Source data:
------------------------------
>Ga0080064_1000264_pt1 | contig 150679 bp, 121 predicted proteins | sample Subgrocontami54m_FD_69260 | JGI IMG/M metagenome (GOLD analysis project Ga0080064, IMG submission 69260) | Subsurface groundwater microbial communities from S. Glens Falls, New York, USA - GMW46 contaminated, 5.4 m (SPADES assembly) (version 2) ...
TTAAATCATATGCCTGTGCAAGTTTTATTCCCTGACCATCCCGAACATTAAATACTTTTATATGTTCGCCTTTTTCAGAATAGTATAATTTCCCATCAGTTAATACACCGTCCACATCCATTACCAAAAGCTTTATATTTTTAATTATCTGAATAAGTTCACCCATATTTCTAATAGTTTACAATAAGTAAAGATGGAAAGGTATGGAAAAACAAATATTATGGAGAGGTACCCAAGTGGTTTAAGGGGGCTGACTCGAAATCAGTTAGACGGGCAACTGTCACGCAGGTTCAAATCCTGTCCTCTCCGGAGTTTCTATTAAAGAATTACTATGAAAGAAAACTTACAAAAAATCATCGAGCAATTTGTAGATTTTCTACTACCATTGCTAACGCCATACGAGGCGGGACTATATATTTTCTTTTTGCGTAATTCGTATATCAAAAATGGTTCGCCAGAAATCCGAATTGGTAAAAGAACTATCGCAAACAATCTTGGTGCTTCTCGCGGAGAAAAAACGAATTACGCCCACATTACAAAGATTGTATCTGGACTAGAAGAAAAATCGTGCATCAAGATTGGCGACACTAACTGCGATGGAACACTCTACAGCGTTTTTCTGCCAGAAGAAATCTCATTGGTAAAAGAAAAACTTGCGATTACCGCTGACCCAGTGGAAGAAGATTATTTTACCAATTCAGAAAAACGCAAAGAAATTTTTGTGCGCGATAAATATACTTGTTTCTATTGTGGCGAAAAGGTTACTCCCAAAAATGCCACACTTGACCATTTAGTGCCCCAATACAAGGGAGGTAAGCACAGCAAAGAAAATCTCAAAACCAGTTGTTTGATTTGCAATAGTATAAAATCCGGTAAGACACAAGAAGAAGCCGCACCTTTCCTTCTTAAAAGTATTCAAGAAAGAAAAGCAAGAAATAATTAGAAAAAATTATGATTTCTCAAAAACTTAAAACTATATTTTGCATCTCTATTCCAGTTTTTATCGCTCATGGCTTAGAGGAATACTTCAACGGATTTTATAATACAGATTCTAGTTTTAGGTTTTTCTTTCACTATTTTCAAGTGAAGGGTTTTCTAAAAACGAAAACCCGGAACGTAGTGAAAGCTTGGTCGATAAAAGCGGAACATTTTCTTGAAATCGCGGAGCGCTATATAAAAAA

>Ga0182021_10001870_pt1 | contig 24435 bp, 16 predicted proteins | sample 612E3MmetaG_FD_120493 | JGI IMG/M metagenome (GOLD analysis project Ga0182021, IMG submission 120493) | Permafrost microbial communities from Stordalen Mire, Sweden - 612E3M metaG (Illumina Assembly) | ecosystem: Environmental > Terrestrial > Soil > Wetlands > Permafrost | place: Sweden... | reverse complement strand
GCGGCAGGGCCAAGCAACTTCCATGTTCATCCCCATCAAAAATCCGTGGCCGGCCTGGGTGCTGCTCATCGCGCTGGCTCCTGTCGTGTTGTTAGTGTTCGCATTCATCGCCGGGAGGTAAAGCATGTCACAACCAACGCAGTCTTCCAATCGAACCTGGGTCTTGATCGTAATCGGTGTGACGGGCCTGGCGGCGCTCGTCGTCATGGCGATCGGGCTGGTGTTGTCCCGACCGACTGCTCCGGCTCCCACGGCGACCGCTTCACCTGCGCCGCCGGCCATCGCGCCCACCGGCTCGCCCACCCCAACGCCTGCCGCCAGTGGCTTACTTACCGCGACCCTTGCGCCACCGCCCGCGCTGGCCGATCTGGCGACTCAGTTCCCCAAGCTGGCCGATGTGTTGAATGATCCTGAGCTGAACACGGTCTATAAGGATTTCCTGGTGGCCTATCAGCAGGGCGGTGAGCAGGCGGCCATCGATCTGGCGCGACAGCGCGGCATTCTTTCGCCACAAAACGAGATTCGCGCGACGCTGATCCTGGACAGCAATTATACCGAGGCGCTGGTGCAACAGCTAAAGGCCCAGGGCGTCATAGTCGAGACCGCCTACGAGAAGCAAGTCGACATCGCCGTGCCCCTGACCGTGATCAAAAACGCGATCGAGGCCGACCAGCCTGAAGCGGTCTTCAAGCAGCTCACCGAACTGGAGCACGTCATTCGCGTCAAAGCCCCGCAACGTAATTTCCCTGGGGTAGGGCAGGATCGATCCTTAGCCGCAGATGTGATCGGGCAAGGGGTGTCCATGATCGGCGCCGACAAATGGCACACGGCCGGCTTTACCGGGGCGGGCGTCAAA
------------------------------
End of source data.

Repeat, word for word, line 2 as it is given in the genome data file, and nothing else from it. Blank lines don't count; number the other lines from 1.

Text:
TTAAATCATATGCCTGTGCAAGTTTTATTCCCTGACCATCCCGAACATTAAATACTTTTATATGTTCGCCTTTTTCAGAATAGTATAATTTCCCATCAGTTAATACACCGTCCACATCCATTACCAAAAGCTTTATATTTTTAATTATCTGAATAAGTTCACCCATATTTCTAATAGTTTACAATAAGTAAAGATGGAAAGGTATGGAAAAACAAATATTATGGAGAGGTACCCAAGTGGTTTAAGGGGGCTGACTCGAAATCAGTTAGACGGGCAACTGTCACGCAGGTTCAAATCCTGTCCTCTCCGGAGTTTCTATTAAAGAATTACTATGAAAGAAAACTTACAAAAAATCATCGAGCAATTTGTAGATTTTCTACTACCATTGCTAACGCCATACGAGGCGGGACTATATATTTTCTTTTTGCGTAATTCGTATATCAAAAATGGTTCGCCAGAAATCCGAATTGGTAAAAGAACTATCGCAAACAATCTTGGTGCTTCTCGCGGAGAAAAAACGAATTACGCCCACATTACAAAGATTGTATCTGGACTAGAAGAAAAATCGTGCATCAAGATTGGCGACACTAACTGCGATGGAACACTCTACAGCGTTTTTCTGCCAGAAGAAATCTCATTGGTAAAAGAAAAACTTGCGATTACCGCTGACCCAGTGGAAGAAGATTATTTTACCAATTCAGAAAAACGCAAAGAAATTTTTGTGCGCGATAAATATACTTGTTTCTATTGTGGCGAAAAGGTTACTCCCAAAAATGCCACACTTGACCATTTAGTGCCCCAATACAAGGGAGGTAAGCACAGCAAAGAAAATCTCAAAACCAGTTGTTTGATTTGCAATAGTATAAAATCCGGTAAGACACAAGAAGAAGCCGCACCTTTCCTTCTTAAAAGTATTCAAGAAAGAAAAGCAAGAAATAATTAGAAAAAATTATGATTTCTCAAAAACTTAAAACTATATTTTGCATCTCTATTCCAGTTTTTATCGCTCATGGCTTAGAGGAATACTTCAACGGATTTTATAATACAGATTCTAGTTTTAGGTTTTTCTTTCACTATTTTCAAGTGAAGGGTTTTCTAAAAACGAAAACCCGGAACGTAGTGAAAGCTTGGTCGATAAAAGCGGAACATTTTCTTGAAATCGCGGAGCGCTATATAAAAAA